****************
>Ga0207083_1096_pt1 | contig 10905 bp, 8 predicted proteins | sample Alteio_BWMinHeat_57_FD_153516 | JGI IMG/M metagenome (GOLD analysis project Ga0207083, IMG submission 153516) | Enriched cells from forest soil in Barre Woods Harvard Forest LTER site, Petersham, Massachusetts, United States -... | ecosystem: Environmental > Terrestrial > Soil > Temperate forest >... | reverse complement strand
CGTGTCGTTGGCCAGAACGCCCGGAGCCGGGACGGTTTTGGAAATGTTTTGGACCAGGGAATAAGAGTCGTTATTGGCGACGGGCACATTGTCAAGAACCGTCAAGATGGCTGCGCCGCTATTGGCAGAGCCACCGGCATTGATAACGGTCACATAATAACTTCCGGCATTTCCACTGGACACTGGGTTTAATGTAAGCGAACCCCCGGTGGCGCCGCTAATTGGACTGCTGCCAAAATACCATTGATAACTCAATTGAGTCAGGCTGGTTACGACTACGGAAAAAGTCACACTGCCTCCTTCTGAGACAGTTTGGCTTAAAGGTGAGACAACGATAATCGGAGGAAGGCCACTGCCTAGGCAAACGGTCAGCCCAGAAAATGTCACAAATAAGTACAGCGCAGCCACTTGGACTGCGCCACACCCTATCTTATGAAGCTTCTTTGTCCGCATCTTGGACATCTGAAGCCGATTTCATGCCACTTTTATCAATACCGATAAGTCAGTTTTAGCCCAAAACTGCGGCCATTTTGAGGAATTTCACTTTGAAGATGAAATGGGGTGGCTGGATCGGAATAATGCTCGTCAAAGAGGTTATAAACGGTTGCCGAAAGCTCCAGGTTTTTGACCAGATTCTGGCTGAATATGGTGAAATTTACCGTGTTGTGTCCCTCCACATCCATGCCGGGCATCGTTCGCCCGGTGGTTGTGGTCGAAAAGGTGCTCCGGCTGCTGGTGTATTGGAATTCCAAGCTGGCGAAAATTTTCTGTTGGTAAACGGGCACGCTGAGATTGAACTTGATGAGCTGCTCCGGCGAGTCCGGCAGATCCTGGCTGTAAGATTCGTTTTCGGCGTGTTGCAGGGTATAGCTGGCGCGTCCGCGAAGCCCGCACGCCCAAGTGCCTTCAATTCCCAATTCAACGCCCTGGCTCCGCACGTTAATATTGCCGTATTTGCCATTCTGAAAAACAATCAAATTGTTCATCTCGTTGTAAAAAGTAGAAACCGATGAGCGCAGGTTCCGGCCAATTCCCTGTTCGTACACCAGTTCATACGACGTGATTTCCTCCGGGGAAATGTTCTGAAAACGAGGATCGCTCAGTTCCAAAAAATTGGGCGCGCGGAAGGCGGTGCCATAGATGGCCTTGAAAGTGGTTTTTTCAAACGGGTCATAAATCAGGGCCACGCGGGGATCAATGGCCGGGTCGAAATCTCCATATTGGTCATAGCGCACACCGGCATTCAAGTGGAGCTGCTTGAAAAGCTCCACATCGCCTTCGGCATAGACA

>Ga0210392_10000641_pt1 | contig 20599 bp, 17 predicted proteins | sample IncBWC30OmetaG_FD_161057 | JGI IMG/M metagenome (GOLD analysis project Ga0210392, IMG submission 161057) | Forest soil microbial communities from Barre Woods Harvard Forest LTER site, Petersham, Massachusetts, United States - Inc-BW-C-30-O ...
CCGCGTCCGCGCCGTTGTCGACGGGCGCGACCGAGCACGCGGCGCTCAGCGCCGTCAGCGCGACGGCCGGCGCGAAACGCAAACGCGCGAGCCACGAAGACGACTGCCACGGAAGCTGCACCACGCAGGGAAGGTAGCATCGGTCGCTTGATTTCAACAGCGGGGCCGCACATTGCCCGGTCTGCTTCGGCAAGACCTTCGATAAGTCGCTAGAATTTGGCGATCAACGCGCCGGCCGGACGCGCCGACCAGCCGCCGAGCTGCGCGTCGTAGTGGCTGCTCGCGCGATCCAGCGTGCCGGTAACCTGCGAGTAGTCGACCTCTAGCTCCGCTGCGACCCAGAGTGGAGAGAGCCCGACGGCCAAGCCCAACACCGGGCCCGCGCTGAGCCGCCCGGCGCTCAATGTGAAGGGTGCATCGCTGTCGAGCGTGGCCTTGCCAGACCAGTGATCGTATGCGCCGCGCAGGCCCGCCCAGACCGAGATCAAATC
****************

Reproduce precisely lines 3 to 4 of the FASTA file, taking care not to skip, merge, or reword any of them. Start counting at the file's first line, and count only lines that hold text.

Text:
>Ga0210392_10000641_pt1 | contig 20599 bp, 17 predicted proteins | sample IncBWC30OmetaG_FD_161057 | JGI IMG/M metagenome (GOLD analysis project Ga0210392, IMG submission 161057) | Forest soil microbial communities from Barre Woods Harvard Forest LTER site, Petersham, Massachusetts, United States - Inc-BW-C-30-O ...
CCGCGTCCGCGCCGTTGTCGACGGGCGCGACCGAGCACGCGGCGCTCAGCGCCGTCAGCGCGACGGCCGGCGCGAAACGCAAACGCGCGAGCCACGAAGACGACTGCCACGGAAGCTGCACCACGCAGGGAAGGTAGCATCGGTCGCTTGATTTCAACAGCGGGGCCGCACATTGCCCGGTCTGCTTCGGCAAGACCTTCGATAAGTCGCTAGAATTTGGCGATCAACGCGCCGGCCGGACGCGCCGACCAGCCGCCGAGCTGCGCGTCGTAGTGGCTGCTCGCGCGATCCAGCGTGCCGGTAACCTGCGAGTAGTCGACCTCTAGCTCCGCTGCGACCCAGAGTGGAGAGAGCCCGACGGCCAAGCCCAACACCGGGCCCGCGCTGAGCCGCCCGGCGCTCAATGTGAAGGGTGCATCGCTGTCGAGCGTGGCCTTGCCAGACCAGTGATCGTATGCGCCGCGCAGGCCCGCCCAGACCGAGATCAAATC